A common problem when cleaning your kitchen is that many of us clean what we can see: counter-tops, the sink, the stove-top, stains on the refrigerator, and the controls on our range hoods. But something many of us often forget about is cleaning under and inside of our range hoods. This is because we don’t usually have to look up under there unless the fan is making a strange noise or the light bulb burns out.
If it’s been a while since you’ve checked out the underside of your range hood, you might not like what you see, especially when it comes to your filter. But don’t stress about scrubbing down grease just yet. Before you tackle cleaning your range hood, we’ve got a few tips for cleaning your range hood that will hopefully save you a bit of elbow grease.
It’s understandable if the underside of you range hood looks less than pleasant, that means that it’s doing its job. Your range hood is intended to catch food and grease splatters and help to remove or dilute cooking smells, smoke, steam, and excess heat. It’s meant to get a little messy under there so it doesn’t get all over the rest of your kitchen and cabinets.
This is why it’s important to get in the habit of cleaning your range hood periodically, especially the grease filter (the metal filter). How frequently you should clean your grease filter (or filters depending on the model and size of the hood) will depend on how often you cook in your kitchen.
Ideally, you should try to clean your grease filters once a month or at the very least every 6 months. If you let them go for too long without cleaning, the built up grease will reduce the effectiveness of the hood.
Here’s an easy way to get your grease filters looking like new without all the scrubbing:
Warning: Before starting any repair or cleaning on your range hood, make sure that all power functions are shut off including the light and fan. If your hood plugs into a wall outlet, unplug the appliance completely.
What You’ll Need:
- Soft Bristled Scrub Brush (the longer the handle the better)
- 1/4 Cup of Baking Soda
- De-greasing Dish Soap (i.e. Dawn, etc.)
- Very Hot or Boiling Water
- Large bucket (optional)
1. Remove the grease filter from the range hood and set aside. On some models there may be a tab or ring to do this and on others you may have the push or pull it gently to remove. Check the owner’s manual for instructions if you are unsure.
2.Fill your sink or bucket with very hot or boiling water. If the water is not hot enough, it won’t break down the grease. There should be enough water where you will be able to completely submerge the grease filter (don’t put it in the water just yet).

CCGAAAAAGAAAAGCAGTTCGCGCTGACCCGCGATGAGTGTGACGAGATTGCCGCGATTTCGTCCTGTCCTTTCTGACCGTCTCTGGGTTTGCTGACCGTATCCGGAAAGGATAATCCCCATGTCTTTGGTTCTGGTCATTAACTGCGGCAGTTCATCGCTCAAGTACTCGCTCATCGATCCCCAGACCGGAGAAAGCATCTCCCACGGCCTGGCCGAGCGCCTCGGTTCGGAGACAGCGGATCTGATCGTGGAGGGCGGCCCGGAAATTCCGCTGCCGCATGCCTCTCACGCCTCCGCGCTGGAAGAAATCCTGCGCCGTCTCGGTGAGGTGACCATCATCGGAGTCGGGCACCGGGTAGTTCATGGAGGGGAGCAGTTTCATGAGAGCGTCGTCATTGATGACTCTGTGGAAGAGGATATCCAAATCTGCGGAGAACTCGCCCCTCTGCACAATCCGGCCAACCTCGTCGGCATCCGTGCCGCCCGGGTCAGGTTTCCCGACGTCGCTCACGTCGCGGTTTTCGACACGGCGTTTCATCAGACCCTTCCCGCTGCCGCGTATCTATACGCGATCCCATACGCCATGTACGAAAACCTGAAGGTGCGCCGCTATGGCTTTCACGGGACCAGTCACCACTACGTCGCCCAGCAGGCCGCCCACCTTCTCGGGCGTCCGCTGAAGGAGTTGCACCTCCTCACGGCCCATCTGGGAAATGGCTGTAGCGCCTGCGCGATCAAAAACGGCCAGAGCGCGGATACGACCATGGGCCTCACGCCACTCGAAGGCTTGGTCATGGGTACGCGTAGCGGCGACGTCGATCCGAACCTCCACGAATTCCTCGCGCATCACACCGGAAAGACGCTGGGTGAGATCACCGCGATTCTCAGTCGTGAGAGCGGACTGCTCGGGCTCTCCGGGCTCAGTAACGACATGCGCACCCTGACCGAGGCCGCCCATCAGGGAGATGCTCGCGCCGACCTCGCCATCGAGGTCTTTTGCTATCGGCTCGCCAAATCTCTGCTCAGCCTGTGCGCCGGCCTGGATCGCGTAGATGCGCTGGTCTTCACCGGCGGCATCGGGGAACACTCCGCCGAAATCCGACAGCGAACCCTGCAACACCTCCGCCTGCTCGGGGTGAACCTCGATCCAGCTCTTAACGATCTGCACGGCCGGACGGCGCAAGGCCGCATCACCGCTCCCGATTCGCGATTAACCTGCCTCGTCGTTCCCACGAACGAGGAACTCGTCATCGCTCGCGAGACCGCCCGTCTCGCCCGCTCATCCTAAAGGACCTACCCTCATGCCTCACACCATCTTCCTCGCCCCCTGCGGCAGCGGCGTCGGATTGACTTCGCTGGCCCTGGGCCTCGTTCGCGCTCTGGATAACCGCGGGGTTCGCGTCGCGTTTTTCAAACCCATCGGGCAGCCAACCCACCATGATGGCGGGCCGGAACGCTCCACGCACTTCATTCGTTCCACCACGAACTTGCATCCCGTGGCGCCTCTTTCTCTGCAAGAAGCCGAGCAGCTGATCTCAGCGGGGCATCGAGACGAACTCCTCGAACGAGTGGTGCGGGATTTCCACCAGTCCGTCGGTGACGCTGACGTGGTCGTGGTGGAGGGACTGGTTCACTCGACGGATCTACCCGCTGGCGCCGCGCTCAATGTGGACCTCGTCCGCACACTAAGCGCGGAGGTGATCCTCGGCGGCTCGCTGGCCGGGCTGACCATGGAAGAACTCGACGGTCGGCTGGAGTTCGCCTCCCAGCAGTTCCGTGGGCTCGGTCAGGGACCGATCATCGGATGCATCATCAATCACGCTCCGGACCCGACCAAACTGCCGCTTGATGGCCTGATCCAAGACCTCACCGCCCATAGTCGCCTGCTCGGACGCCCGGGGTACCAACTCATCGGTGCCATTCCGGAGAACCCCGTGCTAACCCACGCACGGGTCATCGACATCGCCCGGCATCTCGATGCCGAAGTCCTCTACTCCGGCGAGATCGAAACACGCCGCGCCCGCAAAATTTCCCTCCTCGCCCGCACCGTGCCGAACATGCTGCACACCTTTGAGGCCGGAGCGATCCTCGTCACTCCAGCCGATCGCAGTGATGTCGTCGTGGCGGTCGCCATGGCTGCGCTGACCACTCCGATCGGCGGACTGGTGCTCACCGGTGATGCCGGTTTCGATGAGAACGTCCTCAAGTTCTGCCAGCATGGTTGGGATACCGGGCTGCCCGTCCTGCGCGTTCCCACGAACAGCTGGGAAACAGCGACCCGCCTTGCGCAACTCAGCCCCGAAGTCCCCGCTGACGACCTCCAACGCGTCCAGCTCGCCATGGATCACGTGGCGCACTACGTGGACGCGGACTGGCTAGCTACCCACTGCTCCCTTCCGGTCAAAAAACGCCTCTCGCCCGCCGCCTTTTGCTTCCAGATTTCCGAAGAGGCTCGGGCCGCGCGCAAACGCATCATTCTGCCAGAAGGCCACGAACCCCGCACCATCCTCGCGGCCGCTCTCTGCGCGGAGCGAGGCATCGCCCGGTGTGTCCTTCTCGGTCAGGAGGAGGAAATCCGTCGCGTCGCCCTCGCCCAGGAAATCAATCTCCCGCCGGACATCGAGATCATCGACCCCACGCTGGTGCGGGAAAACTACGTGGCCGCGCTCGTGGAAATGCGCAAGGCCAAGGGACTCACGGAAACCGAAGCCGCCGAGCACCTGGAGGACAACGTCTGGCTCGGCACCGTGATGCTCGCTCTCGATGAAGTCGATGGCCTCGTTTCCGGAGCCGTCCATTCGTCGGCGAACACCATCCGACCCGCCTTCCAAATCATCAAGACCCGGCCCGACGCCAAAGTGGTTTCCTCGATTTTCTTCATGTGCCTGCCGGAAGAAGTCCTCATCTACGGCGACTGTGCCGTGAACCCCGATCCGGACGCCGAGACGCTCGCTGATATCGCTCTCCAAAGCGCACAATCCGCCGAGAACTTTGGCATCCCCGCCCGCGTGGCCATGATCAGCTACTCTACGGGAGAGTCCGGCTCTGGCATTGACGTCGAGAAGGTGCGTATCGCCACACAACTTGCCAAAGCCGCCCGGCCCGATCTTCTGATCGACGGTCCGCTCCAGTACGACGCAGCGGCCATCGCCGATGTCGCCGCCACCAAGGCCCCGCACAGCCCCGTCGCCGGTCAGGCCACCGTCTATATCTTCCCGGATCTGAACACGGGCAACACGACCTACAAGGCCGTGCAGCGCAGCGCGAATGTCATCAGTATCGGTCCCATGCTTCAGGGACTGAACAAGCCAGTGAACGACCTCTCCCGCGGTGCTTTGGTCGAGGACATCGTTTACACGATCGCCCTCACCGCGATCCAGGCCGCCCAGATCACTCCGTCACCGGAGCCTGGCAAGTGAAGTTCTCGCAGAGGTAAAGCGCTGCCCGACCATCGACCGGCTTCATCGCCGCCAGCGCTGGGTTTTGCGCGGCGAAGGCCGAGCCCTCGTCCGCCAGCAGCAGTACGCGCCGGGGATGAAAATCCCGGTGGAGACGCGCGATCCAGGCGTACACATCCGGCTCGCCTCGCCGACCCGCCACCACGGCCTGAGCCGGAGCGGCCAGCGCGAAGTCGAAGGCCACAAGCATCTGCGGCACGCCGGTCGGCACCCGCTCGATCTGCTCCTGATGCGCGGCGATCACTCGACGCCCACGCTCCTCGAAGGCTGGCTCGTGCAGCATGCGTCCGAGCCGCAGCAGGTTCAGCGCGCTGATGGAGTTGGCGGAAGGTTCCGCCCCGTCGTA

3.Slowly add the baking soda and some of the dish soap to the hot water and stir with the brush until it begins to form suds.
4.Submerge the grease filter(s) and let soak for 10 minutes. You may have to add more hot water occasionally to keep it hot enough.
5. Gently scrub the grease filter with the brush to remove any stuck on grease/debris.
6. Rinse clean with hot water and dry with a cloth or paper towel and replace in the hood.
In addition to cleaning the grease filter regularly, you should also deep clean you range hood every 6-12 months depending on use. This checklist is mainly for ductless range hoods, but can also apply to some other styles (Not sure what type of hood you have? Check out this post).
1.Check for blockages around the fan inside of the hood and remove
2. Clean the fan with a lightly dampened rag and diluted de-greaser
3. For stuck on grease: make a paste with baking soda and water and scrub in circles. Wipe clean with a damp rag and dry.
4. Remove the filter assembly between the hood intake and the fan (ductless models only). Remove the charcoal filter and wash the assembly with hot soapy water. Insert new filter.
5. Wipe down and remove any dust from the rest of the range hood to reduce risk of fire.
Have a question, comment, or additional tips? Feel free to leave them below in the comments. If you found this post helpful, be sure to like and share it with a friend! If you need a new grease or charcoal filter for your range hood, or any other replacement parts for your appliance you can find those on our website here.
Written by: Sarah Walker